Frontline Initiative Trauma-Informed Care
The Adverse Childhood Experiences (ACE) Study
The Adverse Childhood Experiences (ACE) study is one of the largest investigations ever conducted to assess associations between childhood adverse experiences, and health and well-being later in life. The study was conducted by the Centers for Disease Control and Prevention and Kaiser Permanente’s Health Appraisal Clinic in San Diego.
More than 17,000 Health Maintenance Organization (HMO) members provided details about childhood experiences during comprehensive physical examinations. They reported information about abuse, neglect, and family challenges. The results showed that childhood abuse, neglect, and exposure to other traumatic stressors are common. Nearly two-thirds of study participants reported at least one adverse childhood experience (ACE), and more than one of five reported three or more ACEs.
The results also suggested that certain early experiences are major risk factors for negative short- and long-term outcomes. Risk factors such as smoking, alcohol abuse, and certain risky sexual behaviors in adulthood were strongly associated with ACEs. Additionally, risk factors for many common diseases were not randomly distributed in the population. They tended to concentrate in the population that reported ACE. Risk factors for many chronic diseases tended to cluster: persons who had one risk factor tended to have one or more other risk factors too.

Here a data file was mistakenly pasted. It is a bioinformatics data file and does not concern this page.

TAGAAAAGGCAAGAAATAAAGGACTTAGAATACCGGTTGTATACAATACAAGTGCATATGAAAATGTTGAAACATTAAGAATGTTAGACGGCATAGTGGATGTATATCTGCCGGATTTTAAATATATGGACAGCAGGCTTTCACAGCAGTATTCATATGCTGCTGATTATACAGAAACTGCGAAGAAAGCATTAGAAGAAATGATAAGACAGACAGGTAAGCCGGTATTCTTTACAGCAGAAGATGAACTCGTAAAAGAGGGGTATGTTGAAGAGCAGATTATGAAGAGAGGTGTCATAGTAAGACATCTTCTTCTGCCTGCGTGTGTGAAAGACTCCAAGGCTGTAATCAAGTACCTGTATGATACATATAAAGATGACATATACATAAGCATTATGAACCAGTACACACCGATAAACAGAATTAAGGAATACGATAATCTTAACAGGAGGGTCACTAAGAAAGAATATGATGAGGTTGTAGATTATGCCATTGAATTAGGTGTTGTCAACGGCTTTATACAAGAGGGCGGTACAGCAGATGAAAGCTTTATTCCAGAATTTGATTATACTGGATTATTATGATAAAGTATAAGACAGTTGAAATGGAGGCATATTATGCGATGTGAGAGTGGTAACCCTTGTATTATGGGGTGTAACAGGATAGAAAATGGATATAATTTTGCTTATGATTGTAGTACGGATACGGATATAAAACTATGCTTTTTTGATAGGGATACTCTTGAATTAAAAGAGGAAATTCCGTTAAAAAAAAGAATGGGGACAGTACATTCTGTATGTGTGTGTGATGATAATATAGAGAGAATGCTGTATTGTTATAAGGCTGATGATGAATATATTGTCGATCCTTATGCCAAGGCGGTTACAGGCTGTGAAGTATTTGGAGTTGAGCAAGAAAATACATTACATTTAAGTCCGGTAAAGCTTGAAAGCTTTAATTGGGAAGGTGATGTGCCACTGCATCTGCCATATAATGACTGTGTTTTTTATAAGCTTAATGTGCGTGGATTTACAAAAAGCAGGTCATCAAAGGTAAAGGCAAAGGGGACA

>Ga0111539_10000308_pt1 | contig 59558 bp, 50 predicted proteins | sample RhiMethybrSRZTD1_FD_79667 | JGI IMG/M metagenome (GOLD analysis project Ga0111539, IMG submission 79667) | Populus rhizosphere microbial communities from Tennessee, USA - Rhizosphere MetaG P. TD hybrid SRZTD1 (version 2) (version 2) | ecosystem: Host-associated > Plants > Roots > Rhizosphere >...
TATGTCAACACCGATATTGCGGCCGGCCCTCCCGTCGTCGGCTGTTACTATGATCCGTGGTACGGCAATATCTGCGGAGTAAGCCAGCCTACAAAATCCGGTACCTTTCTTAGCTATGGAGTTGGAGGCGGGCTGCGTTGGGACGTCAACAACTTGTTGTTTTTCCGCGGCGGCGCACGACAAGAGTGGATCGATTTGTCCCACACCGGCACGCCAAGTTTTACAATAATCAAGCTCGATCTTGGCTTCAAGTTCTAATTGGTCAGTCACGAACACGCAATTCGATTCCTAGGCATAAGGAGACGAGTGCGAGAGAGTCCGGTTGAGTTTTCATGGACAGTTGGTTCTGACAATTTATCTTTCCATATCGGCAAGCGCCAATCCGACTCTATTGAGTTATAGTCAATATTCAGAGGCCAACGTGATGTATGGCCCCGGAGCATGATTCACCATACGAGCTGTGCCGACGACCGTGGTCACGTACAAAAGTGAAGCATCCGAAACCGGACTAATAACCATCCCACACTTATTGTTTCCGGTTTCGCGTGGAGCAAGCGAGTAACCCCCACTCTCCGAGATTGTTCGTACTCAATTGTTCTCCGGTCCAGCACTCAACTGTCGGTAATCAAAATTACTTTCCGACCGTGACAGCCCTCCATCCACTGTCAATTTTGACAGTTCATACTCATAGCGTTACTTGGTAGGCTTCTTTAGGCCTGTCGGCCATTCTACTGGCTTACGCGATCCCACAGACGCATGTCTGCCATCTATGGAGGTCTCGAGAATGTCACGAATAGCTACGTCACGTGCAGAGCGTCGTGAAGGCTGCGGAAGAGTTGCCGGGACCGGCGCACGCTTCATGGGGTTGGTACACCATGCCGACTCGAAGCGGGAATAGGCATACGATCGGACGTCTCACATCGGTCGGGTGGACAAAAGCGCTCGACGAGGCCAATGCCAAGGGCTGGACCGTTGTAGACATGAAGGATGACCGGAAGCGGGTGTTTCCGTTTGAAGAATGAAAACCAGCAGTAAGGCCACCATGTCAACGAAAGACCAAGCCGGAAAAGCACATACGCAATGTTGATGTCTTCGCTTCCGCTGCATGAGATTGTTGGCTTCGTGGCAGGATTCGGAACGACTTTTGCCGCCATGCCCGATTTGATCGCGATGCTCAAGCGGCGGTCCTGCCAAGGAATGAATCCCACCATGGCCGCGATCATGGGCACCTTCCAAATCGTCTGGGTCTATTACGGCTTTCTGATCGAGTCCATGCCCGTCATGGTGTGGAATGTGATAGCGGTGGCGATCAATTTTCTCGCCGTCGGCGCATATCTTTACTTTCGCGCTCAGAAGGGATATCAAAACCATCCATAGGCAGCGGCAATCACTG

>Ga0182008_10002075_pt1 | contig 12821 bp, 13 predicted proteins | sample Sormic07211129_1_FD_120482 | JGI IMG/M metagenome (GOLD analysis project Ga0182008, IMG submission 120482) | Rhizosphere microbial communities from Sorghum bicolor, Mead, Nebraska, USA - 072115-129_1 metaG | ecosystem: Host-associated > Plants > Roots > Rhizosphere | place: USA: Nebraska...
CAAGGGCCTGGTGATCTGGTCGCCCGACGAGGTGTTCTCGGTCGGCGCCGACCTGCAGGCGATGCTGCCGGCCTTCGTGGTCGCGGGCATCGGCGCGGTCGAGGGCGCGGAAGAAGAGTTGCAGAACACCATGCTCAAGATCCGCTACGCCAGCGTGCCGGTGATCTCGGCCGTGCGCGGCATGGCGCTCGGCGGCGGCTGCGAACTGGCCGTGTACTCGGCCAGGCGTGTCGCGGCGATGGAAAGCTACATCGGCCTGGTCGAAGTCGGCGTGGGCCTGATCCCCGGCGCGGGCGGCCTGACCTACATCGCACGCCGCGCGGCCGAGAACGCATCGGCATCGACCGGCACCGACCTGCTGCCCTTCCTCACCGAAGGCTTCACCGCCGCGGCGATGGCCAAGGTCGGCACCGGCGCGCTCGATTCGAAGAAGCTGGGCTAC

The ACE Pyramid represents the conceptual framework for the study. The information collected helps to bridge some of the gaps identified in previous research. Researchers hoped to identify influences of disease, disability and early death among those who report ACE. By providing this information, scientists hoped to develop new and more effective prevention programs.
The information from the ACE study regarding the impact of adverse childhood experiences can improve efforts towards prevention and recovery. This research has informed development of public education and prevention programs. The Centers for Disease Control and Prevention has also suggested some paths to encourage recovery. These are reported below. Importantly, safe, stable and nurturing relationships for those who have experienced one or more ACE is key in this process. DSPs are in a unique position to provide such relationships to the individuals they support.
This text is adapted from the Centers for Disease Control and Prevention . While it is unclear how many of the study participants have an intellectual or developmental disability, the study highlights how prevalent and destructive childhood trauma can be.